Light pollution is an umbrella term referring to the presence of excess artificial lighting in an environment. One of the most evocative indicators of pollution is a starless night, one which should be familiar to most New Yorkers. The rise in light pollution has become associated with urbanization trends, and recent literature suggests that over 80% of the world’s population, and an even greater majority of Americans, live in areas that are at least somewhat light-polluted. However, light pollution can vary dramatically, even within New York City. We hypothesize that the severity of light pollution is positively correlated with population density; more densely-populated neighborhoods are more light polluted, and vise versa.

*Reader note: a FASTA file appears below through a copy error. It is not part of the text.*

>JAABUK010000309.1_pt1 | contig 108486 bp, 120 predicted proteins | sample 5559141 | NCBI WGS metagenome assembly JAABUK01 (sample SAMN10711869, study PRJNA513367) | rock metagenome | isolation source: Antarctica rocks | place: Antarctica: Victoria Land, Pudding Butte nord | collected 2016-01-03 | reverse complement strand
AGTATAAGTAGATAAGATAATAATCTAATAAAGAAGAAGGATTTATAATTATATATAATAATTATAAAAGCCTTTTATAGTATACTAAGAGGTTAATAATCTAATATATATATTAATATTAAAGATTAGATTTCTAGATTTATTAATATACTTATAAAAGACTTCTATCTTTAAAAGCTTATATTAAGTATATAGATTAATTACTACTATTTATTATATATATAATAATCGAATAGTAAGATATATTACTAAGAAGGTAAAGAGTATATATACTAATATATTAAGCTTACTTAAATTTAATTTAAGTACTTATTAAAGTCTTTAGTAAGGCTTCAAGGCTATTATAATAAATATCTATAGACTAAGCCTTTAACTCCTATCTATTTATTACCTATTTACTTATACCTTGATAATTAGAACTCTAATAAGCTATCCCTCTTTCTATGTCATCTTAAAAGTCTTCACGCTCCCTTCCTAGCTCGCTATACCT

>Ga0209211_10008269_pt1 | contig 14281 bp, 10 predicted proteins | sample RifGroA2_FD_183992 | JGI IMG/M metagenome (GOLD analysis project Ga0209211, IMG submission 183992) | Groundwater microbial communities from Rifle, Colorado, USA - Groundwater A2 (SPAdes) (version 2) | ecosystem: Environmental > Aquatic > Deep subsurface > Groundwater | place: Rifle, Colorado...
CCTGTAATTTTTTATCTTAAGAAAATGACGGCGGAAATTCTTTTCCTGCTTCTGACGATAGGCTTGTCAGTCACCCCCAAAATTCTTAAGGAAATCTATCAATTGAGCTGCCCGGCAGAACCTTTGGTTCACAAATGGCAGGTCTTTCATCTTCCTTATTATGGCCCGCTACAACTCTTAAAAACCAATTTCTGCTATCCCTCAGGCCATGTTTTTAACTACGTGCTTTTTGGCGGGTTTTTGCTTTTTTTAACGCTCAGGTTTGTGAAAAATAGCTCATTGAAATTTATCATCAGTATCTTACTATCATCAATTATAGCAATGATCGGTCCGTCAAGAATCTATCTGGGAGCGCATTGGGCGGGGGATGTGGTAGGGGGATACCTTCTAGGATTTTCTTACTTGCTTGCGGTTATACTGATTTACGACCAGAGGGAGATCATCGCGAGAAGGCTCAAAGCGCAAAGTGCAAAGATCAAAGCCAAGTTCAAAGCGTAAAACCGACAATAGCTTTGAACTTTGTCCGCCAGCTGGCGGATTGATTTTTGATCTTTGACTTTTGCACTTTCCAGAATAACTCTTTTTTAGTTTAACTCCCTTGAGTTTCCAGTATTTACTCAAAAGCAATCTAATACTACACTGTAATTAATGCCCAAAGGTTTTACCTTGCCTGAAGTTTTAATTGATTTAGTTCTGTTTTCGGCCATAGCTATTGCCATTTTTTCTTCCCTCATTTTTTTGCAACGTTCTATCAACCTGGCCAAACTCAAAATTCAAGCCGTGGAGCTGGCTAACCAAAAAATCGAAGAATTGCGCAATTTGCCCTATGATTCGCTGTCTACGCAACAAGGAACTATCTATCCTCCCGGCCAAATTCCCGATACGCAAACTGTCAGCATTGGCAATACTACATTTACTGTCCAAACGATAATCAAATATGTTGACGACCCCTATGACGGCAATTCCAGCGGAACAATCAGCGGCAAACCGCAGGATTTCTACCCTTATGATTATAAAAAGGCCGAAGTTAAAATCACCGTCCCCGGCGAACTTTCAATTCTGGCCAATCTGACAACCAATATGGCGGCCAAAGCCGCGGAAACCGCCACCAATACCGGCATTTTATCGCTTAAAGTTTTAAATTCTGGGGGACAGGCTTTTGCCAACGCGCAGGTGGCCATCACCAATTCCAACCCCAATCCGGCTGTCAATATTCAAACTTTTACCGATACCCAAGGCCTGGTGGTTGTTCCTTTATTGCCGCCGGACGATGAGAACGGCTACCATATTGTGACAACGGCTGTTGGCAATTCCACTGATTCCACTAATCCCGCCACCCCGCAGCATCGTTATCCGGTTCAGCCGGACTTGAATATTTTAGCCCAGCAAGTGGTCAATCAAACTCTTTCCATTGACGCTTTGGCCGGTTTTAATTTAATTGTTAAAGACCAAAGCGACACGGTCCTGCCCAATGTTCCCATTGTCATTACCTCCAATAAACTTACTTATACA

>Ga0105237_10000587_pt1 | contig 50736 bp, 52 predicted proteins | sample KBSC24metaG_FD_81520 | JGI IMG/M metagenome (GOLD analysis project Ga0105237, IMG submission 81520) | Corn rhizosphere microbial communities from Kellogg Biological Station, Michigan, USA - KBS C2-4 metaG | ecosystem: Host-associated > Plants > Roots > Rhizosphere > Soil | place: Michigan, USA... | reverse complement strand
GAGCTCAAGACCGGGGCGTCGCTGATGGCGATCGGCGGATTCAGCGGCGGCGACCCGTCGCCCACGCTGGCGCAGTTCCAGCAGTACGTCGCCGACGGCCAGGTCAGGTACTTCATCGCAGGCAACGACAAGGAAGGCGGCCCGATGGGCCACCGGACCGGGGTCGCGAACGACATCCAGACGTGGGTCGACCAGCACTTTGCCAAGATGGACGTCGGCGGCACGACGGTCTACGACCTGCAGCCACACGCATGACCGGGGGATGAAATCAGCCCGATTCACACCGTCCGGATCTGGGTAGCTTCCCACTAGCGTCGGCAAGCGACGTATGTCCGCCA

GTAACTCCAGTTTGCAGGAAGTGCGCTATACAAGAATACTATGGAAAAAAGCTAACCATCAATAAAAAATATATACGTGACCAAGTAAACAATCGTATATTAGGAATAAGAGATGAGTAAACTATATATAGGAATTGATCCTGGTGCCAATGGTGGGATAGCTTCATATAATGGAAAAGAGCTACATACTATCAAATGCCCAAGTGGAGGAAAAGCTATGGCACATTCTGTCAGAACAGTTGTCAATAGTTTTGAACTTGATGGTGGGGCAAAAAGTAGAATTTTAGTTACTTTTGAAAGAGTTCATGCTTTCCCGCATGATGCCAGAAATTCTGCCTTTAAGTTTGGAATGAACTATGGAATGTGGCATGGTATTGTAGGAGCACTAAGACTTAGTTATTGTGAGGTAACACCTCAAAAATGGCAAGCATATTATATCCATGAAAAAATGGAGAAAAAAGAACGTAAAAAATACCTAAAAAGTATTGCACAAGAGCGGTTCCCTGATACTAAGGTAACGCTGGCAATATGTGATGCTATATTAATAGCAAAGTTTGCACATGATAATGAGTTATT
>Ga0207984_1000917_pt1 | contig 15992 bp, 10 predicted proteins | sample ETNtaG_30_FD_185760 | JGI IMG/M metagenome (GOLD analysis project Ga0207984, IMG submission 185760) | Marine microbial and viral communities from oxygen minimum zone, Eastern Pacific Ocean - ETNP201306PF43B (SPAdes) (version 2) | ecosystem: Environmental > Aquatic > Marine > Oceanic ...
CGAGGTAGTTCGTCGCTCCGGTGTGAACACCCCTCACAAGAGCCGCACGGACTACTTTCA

We measured light pollution using the Dark Sky Meter app, available through Apple mobile devices. The app supports the Globe at Night project, an initiative of the NSF, and the Loss of the Night project. These citizen science initiatives crowd-source data from amateur astronomers and the general public, using the light sensors already found in iPhone cameras. Modern iPhones use a Complementary Metal-Oxide Semiconductor, or CMOS, composed of millions of pixels. When a photo is being taken, or when the app is asked to record, the sensor activates and the pixels capture incoming light. In photography, collecting light data is useful for adjusting exposure. For astronomers, these same features allow for individuals to register the intensity of visible light from stars. When data is collected by individuals worldwide, it is possible to gain rapid impressions of differences in light pollution between different areas.